Iowa Football

Iowa football seeks new strength coach for similar results, better environment

Chris Doyle's buyout adds to change-filled month for Hawkeyes

Former Iowa football player Amani Hooker is feted on an outer wall of Kinnick Stadium. (Mike Hlas/The Gazette)
Former Iowa football player Amani Hooker is feted on an outer wall of Kinnick Stadium. (Mike Hlas/The Gazette)

IOWA CITY — Amani Hooker’s name and image are on an outer wall of Kinnick Stadium, part of the celebration of the glories of the University of Iowa’s football program.

Hooker was the Big Ten Defensive Back of the Year in 2018 and had a big role in the Hawkeyes’ first two victories of their current three-game win streak in bowl games.

The $1.1 million that now-former Iowa football strength and conditioning coach Chris Doyle settled for Monday from the University of Iowa was paid for largely by Hooker and so many other Iowa players of the present and recent past.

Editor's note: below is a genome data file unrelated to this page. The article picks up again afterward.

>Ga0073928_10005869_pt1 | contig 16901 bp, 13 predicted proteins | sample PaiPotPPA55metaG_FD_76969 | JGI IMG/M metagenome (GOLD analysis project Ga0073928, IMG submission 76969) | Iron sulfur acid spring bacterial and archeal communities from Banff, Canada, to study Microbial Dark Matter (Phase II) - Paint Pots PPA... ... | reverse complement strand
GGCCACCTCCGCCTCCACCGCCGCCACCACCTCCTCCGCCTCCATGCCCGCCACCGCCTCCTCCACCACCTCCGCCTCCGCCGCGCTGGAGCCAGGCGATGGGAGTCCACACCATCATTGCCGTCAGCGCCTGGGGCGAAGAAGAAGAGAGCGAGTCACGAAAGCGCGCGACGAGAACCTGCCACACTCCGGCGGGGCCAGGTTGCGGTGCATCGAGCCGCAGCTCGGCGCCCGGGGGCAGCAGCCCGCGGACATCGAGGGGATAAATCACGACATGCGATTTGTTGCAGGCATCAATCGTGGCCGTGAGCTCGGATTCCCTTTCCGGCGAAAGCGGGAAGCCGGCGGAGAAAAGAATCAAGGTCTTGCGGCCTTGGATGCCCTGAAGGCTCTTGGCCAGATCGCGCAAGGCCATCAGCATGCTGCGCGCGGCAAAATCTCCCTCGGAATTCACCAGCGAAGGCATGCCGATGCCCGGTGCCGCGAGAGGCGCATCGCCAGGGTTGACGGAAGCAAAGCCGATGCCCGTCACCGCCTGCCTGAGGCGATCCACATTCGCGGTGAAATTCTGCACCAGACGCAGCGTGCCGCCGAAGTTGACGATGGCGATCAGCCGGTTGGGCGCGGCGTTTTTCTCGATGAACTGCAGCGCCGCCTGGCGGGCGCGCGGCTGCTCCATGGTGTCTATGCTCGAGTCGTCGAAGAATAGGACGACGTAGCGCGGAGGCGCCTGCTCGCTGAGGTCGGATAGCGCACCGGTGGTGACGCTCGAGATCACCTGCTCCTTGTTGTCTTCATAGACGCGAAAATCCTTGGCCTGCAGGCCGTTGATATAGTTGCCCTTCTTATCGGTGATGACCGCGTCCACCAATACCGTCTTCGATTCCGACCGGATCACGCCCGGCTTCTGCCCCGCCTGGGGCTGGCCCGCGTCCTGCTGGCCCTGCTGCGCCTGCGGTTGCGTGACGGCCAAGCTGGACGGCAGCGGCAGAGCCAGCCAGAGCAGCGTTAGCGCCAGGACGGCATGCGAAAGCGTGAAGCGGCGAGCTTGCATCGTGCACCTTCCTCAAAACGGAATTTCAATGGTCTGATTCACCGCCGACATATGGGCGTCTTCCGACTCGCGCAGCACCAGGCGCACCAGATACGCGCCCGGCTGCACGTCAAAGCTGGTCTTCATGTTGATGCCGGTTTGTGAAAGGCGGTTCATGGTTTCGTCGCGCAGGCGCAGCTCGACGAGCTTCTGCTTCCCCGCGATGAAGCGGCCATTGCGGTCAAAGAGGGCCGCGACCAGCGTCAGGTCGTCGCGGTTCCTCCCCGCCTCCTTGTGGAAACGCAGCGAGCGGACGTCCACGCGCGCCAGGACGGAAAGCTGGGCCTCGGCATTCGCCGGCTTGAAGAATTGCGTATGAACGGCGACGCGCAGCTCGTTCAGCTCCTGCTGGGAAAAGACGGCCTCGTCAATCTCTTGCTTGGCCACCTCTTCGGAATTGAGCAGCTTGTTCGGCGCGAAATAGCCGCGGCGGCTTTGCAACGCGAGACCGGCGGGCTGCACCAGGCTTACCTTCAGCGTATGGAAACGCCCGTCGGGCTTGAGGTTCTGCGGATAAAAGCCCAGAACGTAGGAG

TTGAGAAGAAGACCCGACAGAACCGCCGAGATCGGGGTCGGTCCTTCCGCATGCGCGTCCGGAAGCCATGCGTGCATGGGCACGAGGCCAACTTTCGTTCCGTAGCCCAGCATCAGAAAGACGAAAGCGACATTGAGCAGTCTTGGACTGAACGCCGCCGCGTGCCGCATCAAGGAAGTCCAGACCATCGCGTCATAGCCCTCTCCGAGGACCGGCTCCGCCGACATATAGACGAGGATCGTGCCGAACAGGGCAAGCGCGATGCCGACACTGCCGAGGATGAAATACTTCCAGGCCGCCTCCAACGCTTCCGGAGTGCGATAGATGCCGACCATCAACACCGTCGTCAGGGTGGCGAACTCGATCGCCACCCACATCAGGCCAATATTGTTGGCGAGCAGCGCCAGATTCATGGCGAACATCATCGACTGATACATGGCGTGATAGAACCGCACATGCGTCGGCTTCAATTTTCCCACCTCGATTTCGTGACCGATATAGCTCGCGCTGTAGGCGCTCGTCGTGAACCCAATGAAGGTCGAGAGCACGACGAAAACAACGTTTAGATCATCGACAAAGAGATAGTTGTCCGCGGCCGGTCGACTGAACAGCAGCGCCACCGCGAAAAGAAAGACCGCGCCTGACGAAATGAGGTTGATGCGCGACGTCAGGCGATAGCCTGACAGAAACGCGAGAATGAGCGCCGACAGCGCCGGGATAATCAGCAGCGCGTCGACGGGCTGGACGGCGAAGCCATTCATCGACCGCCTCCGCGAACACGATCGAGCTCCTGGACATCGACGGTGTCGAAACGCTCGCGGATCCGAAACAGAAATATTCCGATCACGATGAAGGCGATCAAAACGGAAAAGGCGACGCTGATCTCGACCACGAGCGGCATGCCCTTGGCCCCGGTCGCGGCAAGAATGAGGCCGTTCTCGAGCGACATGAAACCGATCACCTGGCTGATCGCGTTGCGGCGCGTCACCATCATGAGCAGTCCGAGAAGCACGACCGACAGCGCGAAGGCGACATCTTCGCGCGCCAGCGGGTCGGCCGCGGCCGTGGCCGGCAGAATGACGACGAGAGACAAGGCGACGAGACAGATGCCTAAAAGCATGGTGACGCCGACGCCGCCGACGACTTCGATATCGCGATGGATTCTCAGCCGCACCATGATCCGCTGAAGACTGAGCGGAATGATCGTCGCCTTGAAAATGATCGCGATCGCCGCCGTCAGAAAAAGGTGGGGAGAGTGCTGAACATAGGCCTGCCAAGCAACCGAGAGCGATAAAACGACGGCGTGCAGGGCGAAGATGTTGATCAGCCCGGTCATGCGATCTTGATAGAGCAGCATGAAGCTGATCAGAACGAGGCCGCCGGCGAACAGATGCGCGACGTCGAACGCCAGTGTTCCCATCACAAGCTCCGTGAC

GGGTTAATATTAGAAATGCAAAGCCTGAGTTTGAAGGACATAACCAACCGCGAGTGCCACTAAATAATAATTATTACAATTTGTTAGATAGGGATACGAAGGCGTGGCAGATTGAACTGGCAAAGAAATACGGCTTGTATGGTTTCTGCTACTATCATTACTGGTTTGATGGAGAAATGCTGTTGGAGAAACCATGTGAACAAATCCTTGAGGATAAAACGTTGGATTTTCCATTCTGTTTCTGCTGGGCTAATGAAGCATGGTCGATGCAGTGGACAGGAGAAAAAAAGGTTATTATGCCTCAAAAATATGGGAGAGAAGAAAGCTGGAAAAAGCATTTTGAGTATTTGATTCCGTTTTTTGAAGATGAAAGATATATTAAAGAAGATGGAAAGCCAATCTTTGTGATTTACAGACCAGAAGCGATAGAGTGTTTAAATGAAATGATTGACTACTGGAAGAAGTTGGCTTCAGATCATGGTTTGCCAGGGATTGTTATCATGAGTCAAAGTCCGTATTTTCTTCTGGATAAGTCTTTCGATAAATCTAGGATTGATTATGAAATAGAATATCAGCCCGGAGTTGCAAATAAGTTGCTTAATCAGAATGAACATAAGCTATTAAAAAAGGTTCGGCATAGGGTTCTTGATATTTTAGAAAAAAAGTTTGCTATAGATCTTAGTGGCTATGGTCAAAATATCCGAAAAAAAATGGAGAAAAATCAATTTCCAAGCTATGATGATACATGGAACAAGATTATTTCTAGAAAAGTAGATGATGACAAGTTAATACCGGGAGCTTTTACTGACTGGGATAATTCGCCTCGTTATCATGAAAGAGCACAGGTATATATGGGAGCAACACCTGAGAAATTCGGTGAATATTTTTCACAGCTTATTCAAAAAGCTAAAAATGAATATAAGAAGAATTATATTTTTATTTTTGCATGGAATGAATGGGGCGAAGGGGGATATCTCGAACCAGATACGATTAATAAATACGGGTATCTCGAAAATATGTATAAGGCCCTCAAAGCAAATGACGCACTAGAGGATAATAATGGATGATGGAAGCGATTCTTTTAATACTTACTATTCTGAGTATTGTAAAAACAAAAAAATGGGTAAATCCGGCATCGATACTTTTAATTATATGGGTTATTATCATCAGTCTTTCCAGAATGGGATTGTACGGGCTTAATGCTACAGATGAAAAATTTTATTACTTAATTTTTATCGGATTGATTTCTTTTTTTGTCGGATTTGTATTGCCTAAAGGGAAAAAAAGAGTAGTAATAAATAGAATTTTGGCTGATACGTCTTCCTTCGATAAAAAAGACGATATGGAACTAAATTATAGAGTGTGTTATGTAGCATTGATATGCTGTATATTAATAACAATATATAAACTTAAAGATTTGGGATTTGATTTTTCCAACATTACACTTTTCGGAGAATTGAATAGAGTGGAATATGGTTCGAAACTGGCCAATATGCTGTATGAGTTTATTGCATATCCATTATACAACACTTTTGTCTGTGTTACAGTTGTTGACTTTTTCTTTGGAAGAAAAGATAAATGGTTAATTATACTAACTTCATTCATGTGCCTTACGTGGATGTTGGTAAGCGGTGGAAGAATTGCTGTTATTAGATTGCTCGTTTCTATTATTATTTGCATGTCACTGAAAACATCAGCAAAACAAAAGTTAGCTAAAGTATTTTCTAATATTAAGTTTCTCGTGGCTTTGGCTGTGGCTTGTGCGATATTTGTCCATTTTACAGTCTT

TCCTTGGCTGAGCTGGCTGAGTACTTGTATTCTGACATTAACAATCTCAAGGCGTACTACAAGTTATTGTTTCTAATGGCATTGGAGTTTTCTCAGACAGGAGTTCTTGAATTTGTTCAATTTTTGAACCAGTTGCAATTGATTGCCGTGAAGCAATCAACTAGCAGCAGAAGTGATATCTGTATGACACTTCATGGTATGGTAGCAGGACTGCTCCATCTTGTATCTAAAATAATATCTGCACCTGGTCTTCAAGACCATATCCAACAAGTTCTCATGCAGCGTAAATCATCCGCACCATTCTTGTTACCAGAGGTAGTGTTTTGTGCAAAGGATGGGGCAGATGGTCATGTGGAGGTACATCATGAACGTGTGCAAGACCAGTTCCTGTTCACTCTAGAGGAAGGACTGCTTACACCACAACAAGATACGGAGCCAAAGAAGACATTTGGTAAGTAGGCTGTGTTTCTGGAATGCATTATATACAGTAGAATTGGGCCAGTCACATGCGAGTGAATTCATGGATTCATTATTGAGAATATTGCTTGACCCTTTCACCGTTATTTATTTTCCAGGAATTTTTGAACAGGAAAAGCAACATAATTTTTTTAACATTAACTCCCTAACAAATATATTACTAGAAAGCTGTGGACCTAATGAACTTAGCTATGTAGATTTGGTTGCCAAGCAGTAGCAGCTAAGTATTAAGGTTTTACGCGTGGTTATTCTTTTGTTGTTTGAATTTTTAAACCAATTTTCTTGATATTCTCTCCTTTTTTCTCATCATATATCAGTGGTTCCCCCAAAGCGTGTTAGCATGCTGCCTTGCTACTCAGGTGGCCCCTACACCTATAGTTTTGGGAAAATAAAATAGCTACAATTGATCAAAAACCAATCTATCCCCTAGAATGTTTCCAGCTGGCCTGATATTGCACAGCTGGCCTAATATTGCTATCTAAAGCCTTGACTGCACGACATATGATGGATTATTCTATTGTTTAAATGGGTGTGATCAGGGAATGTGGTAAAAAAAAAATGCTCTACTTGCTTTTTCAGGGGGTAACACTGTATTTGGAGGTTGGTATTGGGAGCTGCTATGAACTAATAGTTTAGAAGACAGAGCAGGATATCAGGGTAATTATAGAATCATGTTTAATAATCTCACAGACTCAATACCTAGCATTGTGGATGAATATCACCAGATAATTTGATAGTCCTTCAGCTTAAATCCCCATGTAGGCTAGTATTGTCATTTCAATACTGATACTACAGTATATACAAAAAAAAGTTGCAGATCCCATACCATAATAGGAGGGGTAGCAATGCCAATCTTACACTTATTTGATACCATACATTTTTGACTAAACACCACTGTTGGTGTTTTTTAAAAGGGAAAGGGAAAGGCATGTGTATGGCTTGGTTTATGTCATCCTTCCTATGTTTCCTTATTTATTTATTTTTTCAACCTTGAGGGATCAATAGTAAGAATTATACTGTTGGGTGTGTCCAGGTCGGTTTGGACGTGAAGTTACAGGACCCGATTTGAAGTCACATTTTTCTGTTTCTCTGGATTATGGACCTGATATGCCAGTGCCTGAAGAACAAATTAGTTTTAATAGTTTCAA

The mythology of Hawkeye football in the 21st century is built on the molding and toughening of the players by their on-field coaches and Doyle. You know the feel-good story. They came here as chunks of coal, left as diamonds formed by pressure.

Like much mythology, there’s ample truth in that and a lot of those players are the first to say so. One of the easiest things possible is finding a former Hawkeye who credits his own progress to Doyle. But mythology also omits or overshadows certain details.

Such as, without those players enduring the years of the strain and the pain, you’ve got nothing. Such as, those players didn’t exactly show up at the Iowa football building without reservoirs of talent and desire. Such as, fans pay significant money to be entertained, and the entertainers are the players, not the strength coach or any coach.

Hooker entertained us. He was a premier college player. He helped win games. He made money for his program. And, the help he got from his coaches and from Doyle and his strength and conditioning staff surely helped him become a good enough player to now be employed by an NFL team. But he, more than anyone, made it happen while his strength coach was the highest paid at his job in college football.